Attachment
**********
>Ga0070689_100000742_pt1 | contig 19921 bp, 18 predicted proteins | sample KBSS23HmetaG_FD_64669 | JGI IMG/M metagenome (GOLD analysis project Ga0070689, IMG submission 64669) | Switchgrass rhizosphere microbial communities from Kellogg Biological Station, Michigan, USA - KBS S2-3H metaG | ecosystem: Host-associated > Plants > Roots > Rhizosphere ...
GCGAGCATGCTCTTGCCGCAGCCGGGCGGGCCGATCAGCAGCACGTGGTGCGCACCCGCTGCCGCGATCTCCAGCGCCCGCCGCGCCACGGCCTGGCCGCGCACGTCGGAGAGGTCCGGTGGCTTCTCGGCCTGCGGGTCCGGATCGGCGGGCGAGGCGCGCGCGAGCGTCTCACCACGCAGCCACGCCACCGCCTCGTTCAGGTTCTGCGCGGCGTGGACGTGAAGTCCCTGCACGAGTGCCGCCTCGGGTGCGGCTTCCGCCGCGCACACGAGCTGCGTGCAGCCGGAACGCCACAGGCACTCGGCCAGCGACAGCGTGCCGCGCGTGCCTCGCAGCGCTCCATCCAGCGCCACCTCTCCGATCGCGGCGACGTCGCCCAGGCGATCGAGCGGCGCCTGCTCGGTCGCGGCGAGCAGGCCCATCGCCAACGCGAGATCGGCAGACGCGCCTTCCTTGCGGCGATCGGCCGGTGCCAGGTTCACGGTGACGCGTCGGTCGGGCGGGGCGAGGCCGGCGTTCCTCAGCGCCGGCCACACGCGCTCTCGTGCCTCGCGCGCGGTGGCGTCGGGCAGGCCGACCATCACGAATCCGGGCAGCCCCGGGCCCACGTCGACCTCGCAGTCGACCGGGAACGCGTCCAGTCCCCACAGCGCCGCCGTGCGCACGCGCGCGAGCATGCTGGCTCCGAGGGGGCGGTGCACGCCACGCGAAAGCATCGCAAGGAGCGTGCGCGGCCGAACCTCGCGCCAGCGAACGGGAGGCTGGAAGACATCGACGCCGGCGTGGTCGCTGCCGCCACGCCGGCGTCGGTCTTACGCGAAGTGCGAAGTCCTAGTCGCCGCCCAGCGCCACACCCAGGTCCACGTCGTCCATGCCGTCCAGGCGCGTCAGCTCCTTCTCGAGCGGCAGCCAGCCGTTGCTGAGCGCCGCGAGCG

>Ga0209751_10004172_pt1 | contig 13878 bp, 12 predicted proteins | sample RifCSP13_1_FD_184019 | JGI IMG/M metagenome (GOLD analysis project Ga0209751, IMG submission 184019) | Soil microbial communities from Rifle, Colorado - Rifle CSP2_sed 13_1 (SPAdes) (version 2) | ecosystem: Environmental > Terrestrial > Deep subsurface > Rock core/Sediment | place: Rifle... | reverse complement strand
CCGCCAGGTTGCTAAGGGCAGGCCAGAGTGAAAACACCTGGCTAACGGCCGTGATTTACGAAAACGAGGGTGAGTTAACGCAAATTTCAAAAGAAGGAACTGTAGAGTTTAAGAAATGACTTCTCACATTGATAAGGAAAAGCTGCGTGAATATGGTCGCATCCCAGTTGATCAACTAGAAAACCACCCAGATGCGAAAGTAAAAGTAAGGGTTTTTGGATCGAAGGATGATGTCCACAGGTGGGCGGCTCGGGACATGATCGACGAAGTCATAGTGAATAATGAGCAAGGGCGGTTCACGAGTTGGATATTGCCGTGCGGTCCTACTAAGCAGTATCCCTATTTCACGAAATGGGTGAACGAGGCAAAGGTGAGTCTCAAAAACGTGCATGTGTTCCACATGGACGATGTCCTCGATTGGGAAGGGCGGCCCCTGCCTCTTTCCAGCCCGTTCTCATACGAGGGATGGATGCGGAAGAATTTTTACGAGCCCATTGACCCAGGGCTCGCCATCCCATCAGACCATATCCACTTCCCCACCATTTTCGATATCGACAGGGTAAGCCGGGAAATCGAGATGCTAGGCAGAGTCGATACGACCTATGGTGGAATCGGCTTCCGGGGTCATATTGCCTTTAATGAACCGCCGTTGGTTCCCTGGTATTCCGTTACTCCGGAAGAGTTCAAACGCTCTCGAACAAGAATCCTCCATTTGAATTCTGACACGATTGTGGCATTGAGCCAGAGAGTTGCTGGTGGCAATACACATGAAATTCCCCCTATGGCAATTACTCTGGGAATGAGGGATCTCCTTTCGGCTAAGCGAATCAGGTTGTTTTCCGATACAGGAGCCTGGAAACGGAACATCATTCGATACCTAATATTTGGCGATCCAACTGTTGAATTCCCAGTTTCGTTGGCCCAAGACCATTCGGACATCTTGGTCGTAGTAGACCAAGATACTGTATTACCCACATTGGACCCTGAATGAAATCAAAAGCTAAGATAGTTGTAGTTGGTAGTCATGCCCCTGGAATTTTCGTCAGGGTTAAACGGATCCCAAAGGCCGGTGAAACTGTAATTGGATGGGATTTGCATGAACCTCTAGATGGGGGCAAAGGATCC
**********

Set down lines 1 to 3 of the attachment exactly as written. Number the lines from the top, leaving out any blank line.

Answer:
>Ga0070689_100000742_pt1 | contig 19921 bp, 18 predicted proteins | sample KBSS23HmetaG_FD_64669 | JGI IMG/M metagenome (GOLD analysis project Ga0070689, IMG submission 64669) | Switchgrass rhizosphere microbial communities from Kellogg Biological Station, Michigan, USA - KBS S2-3H metaG | ecosystem: Host-associated > Plants > Roots > Rhizosphere ...
GCGAGCATGCTCTTGCCGCAGCCGGGCGGGCCGATCAGCAGCACGTGGTGCGCACCCGCTGCCGCGATCTCCAGCGCCCGCCGCGCCACGGCCTGGCCGCGCACGTCGGAGAGGTCCGGTGGCTTCTCGGCCTGCGGGTCCGGATCGGCGGGCGAGGCGCGCGCGAGCGTCTCACCACGCAGCCACGCCACCGCCTCGTTCAGGTTCTGCGCGGCGTGGACGTGAAGTCCCTGCACGAGTGCCGCCTCGGGTGCGGCTTCCGCCGCGCACACGAGCTGCGTGCAGCCGGAACGCCACAGGCACTCGGCCAGCGACAGCGTGCCGCGCGTGCCTCGCAGCGCTCCATCCAGCGCCACCTCTCCGATCGCGGCGACGTCGCCCAGGCGATCGAGCGGCGCCTGCTCGGTCGCGGCGAGCAGGCCCATCGCCAACGCGAGATCGGCAGACGCGCCTTCCTTGCGGCGATCGGCCGGTGCCAGGTTCACGGTGACGCGTCGGTCGGGCGGGGCGAGGCCGGCGTTCCTCAGCGCCGGCCACACGCGCTCTCGTGCCTCGCGCGCGGTGGCGTCGGGCAGGCCGACCATCACGAATCCGGGCAGCCCCGGGCCCACGTCGACCTCGCAGTCGACCGGGAACGCGTCCAGTCCCCACAGCGCCGCCGTGCGCACGCGCGCGAGCATGCTGGCTCCGAGGGGGCGGTGCACGCCACGCGAAAGCATCGCAAGGAGCGTGCGCGGCCGAACCTCGCGCCAGCGAACGGGAGGCTGGAAGACATCGACGCCGGCGTGGTCGCTGCCGCCACGCCGGCGTCGGTCTTACGCGAAGTGCGAAGTCCTAGTCGCCGCCCAGCGCCACACCCAGGTCCACGTCGTCCATGCCGTCCAGGCGCGTCAGCTCCTTCTCGAGCGGCAGCCAGCCGTTGCTGAGCGCCGCGAGCG

>Ga0209751_10004172_pt1 | contig 13878 bp, 12 predicted proteins | sample RifCSP13_1_FD_184019 | JGI IMG/M metagenome (GOLD analysis project Ga0209751, IMG submission 184019) | Soil microbial communities from Rifle, Colorado - Rifle CSP2_sed 13_1 (SPAdes) (version 2) | ecosystem: Environmental > Terrestrial > Deep subsurface > Rock core/Sediment | place: Rifle... | reverse complement strand